When you know in your heart you’re being called to do something else… there’s nothing like it. It simply doesn’t feel like work. You feel fulfilled, inspired, motivated, in alignment, and deeply excited to get up and do what you do every day. Who doesn’t want that, right!?

That being said, the inspiration, motivation, willingness to put yourself out there, and tapping into a deep passion that comes along with discovering what you’re really meant to do in this world—with your one and only precious life—is a next-level experience. I mean this wholeheartedly when I say I want you to feel that is possible. 

And guess what? When you do that, other people will feel it, too, because there’s no denying it. I can’t tell you how many people who knew me pre-parent loss and see what I’m doing now that have said things like, “Tara, you’re glowing. I can so see that this is what you’re meant to be doing. You even look and sound different! You’ve totally found your calling, and now you’re answering it.” 

Use This To Your Advantage

So yes, I’m being that friend that’s encouraging you to see this hardship as an opportunity for personal growth, self-reflection, and exploring new possibilities. Take a beat and enjoy a break, even if only a small one! Explain this to friends and family if you have to. I KNOW the responsibilities of life and family and everything under the sun often comes first, and that’s absolutely okay. But YOU are a massive part of that foundation of your family. You need to be okay, fulfilled, happy, and be at least tied for first, too.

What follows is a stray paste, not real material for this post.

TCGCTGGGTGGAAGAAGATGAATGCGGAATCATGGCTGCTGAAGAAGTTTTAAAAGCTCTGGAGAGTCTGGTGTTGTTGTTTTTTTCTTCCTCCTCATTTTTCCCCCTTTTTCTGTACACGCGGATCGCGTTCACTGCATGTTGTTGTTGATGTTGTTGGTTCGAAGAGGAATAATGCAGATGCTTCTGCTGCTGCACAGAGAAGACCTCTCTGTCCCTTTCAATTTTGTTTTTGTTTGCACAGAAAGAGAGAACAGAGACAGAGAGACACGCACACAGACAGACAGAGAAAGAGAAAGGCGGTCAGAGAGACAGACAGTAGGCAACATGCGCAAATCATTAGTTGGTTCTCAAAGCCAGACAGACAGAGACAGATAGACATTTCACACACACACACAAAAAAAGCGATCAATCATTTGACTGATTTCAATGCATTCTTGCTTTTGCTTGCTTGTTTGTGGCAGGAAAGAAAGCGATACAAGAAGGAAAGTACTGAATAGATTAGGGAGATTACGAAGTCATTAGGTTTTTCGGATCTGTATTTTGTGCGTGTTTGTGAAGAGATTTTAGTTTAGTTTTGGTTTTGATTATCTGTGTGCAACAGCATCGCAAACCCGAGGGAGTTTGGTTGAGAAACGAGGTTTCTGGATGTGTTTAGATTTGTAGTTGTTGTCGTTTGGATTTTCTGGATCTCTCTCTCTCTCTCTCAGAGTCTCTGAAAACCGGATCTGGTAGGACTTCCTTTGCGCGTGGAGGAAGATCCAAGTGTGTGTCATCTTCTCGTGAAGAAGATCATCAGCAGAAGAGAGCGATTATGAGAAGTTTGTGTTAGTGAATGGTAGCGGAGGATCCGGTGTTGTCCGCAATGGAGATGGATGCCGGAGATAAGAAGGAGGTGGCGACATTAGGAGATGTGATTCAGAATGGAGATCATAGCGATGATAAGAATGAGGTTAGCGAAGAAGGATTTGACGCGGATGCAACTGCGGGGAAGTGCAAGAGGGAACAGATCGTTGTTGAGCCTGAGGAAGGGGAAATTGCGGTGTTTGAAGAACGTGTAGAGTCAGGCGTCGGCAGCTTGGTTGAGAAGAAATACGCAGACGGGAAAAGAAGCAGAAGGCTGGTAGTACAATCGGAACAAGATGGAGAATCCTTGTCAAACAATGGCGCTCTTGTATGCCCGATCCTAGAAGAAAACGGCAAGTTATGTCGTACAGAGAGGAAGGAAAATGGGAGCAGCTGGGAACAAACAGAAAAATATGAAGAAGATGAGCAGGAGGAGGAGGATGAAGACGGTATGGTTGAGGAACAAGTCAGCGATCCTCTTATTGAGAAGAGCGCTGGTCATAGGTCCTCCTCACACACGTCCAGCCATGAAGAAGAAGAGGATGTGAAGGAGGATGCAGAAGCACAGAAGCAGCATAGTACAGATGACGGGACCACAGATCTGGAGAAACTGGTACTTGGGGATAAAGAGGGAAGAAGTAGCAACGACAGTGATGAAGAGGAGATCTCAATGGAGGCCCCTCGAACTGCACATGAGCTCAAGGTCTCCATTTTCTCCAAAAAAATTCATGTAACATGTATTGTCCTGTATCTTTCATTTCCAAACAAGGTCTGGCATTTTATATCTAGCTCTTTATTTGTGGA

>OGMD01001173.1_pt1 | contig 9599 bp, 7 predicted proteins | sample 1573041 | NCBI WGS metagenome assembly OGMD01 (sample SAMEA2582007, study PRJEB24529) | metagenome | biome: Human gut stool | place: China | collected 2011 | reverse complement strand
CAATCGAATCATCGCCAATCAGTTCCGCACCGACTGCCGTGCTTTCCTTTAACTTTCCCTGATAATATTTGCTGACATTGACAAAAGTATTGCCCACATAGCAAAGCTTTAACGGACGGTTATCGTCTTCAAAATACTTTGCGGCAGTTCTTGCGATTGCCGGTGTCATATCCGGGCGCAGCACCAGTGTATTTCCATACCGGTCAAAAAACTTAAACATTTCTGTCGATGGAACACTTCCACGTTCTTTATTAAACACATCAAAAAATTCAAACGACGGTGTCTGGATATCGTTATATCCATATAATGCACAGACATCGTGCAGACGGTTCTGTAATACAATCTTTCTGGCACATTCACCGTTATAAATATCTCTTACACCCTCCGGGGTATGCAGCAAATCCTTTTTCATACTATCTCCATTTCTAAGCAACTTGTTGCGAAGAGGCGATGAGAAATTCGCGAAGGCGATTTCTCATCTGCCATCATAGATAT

Put your mental and physical health at the forefront, have fun networking, upskill the heck out of yourself, learn new things, learn about yourself, and keep that positive mindset going, my friend. Whether you stay in a similar job or industry you just left or seek out a new one, I have zero doubt you’ll find exactly where you’re meant to be. All you need to do is know in the fibers of your being that you’re capable of that, too.

Explore my Course and Freebies!

I have FOUR free tools you can take advantage of if you’re ready to step up your grief work. I’m so excited to share these with you! My Gratitude in Grief Journal Prompt, From Grief to Grinning Toolkit, A Practice in Presence Toolkit, and Creating a Vibrant Life Toolkit are ready and waiting for you to download. All you have to do is click here or the button below.

Needing some more in-depth grief education, coaching, and coping tools? Look no further—meet the Grief Becomes Gains Online Course! This course is over 20 hours and 10 modules of material that can be done at your pace, on your terms. Come back to it over and over as you need it, because once you own this, you own it for life! You also receive a 100+ page toolkit, a monthly coaching call with fellow grievers and me to connect and talk all things grief, and more.